Friday, May 30, 2014

Five Reasons to Respect Marriage

This morning, I stumbled upon an article entitled Top 5 Reasons Not to Get Married by Krystal Baugher. I was so sad when I read it!

I wasn't sad because this woman is choosing not to marry. I think that singleness can be a wonderful thing, and can be a good gift from God. (I'm thinking of several singles from my church who are accomplishing great things with their lives that married folks do not have the time/ability to accomplish.)

I was sad because Miss Baugher is completely missing the beautiful design God has for marriage! Please don't read this as me being somehow angry with this writer. I'm not. I'm angry with sin. I'm angry with our culture and what it had taught people about life, love, and sexuality. I'm angry that Krystal has learned by the things she sees that having this attitude toward marriage is the best way.

Because it isn't. It just isn't.

So, I hope to present the case for marriage as it was intended, by using Miss Baugher's article as a springboard.

1) The Beauty of God's Design (in response to The Pains of Patriarchy)

Krystal says that the tradition of a father "giving his daughter away" is oppressive:
This ritual, both historically and symbolically, gives the woman away as if she is a piece of property that a man is privileged enough to own.
It is true that our history has included innumerable instances of women being unjustly treated. Frankly, feminism hasn't fixed that. If you think it has, consider how much the pornography industry has grown in recent years, and what that has done to men and women.

The tradition of giving a daughter away is truly beautiful. It exemplifies God's design to leave your parents and cleave to your spouse:
For this reason a man shall leave his father and mother and be joined to his wife, and the two shall become one flesh.
God's design is not for husbands to control their wives! A godly marriage can be a beautiful picture of the way Christ loves the Church—so long as husband and wife both have this understanding of the meaning behind marriage. John Piper says it well:
Headship is not a right to command and control. It's a responsibility to love like Christ: to lay down your life for your wife in servant leadership. And submission is not slavish or coerced or cowering. That's not the way Christ wants the church to respond to his leadership: he wants it to be free and willing and glad and refining and strengthening.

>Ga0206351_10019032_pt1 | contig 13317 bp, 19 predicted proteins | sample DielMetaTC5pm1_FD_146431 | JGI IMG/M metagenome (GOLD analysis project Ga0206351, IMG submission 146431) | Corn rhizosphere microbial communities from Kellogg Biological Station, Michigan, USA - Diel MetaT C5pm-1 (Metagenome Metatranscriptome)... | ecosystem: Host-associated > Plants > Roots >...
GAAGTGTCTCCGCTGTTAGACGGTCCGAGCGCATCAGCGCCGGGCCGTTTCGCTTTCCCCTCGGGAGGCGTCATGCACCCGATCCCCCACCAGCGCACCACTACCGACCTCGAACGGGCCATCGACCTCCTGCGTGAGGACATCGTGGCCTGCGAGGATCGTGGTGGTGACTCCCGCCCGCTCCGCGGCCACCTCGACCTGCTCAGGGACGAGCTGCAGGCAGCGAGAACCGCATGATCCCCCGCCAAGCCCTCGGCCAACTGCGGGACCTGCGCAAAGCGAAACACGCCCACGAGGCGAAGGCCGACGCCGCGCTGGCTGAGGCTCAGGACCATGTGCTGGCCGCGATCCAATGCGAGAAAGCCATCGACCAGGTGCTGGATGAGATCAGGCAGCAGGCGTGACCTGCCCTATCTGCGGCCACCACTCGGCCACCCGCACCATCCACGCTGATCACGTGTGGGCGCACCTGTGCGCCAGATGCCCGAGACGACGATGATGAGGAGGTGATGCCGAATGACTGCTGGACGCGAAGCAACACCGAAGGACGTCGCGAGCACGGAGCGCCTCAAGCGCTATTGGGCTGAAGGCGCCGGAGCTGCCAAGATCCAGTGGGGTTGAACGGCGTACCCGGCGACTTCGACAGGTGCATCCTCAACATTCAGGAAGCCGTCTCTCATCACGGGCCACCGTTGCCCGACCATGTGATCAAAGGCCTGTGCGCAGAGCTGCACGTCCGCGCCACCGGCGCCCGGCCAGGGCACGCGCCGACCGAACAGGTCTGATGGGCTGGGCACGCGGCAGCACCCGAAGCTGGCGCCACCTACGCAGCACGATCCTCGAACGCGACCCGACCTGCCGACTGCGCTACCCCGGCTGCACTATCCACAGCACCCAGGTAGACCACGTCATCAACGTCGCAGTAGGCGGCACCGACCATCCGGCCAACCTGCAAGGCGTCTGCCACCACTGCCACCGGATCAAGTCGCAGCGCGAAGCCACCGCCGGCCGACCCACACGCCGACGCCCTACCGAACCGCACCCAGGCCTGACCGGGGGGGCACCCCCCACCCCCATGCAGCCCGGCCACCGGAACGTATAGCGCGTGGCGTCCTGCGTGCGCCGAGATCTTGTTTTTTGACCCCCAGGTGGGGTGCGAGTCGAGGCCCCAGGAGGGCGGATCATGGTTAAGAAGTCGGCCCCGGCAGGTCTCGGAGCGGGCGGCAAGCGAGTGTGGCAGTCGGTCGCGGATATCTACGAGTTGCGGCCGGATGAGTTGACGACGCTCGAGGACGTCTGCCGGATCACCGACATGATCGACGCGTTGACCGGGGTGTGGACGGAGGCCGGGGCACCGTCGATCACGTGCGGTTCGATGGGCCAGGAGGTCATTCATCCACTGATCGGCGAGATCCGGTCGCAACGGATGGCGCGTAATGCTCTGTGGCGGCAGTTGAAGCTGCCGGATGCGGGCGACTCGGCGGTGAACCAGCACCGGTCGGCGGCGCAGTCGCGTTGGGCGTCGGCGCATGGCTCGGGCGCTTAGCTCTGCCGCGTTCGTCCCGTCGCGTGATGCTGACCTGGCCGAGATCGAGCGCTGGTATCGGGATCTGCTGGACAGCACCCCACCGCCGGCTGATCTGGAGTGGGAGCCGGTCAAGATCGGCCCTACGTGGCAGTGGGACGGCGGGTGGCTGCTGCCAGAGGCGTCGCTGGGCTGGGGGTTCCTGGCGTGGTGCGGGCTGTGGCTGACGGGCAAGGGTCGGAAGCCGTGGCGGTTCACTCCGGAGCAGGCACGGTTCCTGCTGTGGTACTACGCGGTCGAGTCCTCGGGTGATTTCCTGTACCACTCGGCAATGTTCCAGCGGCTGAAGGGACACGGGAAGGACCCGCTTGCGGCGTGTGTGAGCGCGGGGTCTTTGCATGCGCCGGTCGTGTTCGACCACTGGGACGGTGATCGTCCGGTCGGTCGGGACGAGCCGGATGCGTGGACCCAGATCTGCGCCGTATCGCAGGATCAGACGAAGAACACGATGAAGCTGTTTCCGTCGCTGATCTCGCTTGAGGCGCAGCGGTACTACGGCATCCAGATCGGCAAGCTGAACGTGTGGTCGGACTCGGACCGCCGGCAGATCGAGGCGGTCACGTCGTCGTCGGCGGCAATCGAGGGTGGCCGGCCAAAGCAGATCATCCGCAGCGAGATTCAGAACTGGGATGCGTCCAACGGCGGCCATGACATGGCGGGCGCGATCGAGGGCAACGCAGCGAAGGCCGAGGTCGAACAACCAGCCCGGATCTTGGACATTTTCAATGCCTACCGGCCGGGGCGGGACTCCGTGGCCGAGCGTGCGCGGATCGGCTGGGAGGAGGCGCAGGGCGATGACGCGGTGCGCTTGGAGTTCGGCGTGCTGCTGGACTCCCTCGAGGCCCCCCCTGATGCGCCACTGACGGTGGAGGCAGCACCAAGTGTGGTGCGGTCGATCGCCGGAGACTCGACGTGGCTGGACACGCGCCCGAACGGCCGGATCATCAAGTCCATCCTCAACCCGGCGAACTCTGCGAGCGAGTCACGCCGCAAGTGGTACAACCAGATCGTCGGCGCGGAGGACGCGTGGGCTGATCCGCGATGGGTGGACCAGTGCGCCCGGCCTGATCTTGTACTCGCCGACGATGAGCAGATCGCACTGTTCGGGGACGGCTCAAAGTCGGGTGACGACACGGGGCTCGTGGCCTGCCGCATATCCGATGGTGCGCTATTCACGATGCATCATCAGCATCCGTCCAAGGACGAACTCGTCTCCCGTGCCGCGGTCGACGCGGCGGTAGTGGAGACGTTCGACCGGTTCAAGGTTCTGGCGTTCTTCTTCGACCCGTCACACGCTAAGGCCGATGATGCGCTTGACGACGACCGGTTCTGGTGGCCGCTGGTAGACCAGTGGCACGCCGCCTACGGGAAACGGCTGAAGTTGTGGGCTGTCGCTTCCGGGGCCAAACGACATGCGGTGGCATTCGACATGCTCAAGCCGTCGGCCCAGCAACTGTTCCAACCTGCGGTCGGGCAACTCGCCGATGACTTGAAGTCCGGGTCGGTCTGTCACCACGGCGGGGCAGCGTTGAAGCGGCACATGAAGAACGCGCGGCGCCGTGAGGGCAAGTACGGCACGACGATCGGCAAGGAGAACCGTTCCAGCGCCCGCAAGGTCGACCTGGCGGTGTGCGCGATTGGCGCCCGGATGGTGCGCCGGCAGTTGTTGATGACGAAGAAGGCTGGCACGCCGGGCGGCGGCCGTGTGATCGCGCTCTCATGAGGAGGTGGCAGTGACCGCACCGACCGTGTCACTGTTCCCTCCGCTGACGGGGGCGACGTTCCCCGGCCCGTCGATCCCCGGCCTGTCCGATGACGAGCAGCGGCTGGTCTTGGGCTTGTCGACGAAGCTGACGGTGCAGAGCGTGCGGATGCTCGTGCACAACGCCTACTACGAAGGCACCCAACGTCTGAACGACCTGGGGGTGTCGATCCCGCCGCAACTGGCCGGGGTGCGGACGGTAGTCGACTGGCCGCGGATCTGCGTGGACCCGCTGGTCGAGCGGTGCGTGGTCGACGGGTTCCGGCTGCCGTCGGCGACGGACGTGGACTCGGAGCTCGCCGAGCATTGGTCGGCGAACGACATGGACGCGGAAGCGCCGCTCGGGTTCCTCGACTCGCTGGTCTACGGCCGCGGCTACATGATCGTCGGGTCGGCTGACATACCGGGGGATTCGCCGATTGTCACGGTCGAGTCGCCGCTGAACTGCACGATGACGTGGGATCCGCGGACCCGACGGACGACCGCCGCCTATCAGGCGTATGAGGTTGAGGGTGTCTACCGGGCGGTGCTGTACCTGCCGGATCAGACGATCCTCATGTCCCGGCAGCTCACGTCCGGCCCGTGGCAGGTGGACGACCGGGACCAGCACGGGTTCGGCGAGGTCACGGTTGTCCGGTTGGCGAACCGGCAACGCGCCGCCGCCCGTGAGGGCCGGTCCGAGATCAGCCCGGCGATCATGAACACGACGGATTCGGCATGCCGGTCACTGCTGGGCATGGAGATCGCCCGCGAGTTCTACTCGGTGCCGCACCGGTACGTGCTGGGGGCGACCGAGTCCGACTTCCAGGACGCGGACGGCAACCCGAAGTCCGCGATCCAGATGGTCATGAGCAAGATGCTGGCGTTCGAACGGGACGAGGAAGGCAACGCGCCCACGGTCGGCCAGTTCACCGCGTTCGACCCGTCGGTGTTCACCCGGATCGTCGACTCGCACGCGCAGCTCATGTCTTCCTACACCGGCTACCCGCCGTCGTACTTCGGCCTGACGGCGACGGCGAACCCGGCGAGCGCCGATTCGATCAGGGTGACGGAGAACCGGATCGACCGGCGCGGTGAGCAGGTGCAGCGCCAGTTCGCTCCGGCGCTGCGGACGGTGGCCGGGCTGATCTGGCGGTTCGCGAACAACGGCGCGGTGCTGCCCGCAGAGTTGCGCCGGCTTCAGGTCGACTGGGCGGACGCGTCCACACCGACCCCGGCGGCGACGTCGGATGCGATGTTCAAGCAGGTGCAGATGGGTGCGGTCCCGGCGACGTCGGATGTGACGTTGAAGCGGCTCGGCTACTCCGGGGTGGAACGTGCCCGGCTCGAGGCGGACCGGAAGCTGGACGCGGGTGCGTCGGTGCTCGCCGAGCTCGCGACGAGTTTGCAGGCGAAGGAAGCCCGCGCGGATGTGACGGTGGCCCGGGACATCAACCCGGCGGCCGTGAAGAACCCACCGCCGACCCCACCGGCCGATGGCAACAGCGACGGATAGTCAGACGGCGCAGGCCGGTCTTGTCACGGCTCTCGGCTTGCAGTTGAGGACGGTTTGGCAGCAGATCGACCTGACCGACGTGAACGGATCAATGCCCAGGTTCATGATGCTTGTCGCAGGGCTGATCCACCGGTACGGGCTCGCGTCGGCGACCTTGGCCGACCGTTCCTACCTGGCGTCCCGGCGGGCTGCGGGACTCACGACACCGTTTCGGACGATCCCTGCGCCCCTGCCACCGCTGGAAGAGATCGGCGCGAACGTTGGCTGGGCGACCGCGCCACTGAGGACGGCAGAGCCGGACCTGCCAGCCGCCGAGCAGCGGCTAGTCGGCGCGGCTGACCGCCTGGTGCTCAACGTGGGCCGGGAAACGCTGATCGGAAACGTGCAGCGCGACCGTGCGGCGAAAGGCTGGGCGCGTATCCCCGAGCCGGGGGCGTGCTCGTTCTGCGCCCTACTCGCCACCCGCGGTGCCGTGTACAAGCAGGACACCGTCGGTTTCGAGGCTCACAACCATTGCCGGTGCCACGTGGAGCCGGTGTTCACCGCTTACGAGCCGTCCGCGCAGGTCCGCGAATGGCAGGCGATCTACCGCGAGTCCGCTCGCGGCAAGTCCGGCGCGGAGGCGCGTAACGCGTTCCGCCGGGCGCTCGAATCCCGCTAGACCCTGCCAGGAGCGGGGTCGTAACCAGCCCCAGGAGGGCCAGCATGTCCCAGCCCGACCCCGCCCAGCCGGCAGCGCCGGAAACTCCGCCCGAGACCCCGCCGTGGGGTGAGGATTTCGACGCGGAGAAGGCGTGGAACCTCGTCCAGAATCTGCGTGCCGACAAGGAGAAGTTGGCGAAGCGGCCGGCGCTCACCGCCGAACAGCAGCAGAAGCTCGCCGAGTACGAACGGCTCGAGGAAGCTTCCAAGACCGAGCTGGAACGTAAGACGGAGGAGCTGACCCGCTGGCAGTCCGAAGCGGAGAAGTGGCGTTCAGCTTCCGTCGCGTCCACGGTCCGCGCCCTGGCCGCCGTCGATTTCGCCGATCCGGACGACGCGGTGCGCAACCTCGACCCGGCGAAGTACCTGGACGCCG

2) Someone to Live Life With (in response to I must find my prince and ride off into the sunset?)

Krystal brings up two different ideas under her second point. I'll address them both.

First, she states that "the idea of finding our 'one true love' is embedded in us all from a very early age." No argument there! Believe me—Beauty and the Beast and The Little Mermaid were my two favorite movies growing up. This concept is all over just about every romantic movie out there.

The solution, however, is not to break out of the bounds of this thing she calls "heterosexual normativity." The solution is simply to recognize that, while there may not be someone out there who is our "soul mate," should we choose to marry, we can redeem "true love" to be all it was meant to be: a sacrificial, imitating-Christ love. Giving your life to another. For life. Finding someone to live life with—someone who loves God and who will lead us closer to Him.

Second, Krystal quotes the following:
“Most of the discourses on sex, be they religious, psychiatric, popular, or political, delimit a very small portion of human sexual capacity as sanctifiable, safe, healthy, mature, legal, or politically correct. The ‘line’ distinguishes these from all other erotic behaviours, which are understood to be the work of the devil, dangerous, psychopathological, infantile, or politically reprehensible. Arguments are then conducted over ‘where to draw the line’, and to determine what other activities, if any, may be permitted to cross over into acceptability.”
Beware this kind of thinking! Would you agree that there needs to be some sort of moral standard? If you don't draw the line somewhere... is pedophilia ok, then? What about bestiality? What if you bring this concept into other areas? Is it ok to kill someone for no reason? Why not?

See how this becomes a dangerous place to be? Maybe, just maybe, the reason why there are arguments over where to draw the line is because people have an innate sense that there must be some sort of moral standard in the world. And how could that sense get into our minds unless Someone put it there?

Bringing this back to marriage... maybe there's a better way. I would argue that there's much more enjoyment and beauty when sticking with one sexual partner for life: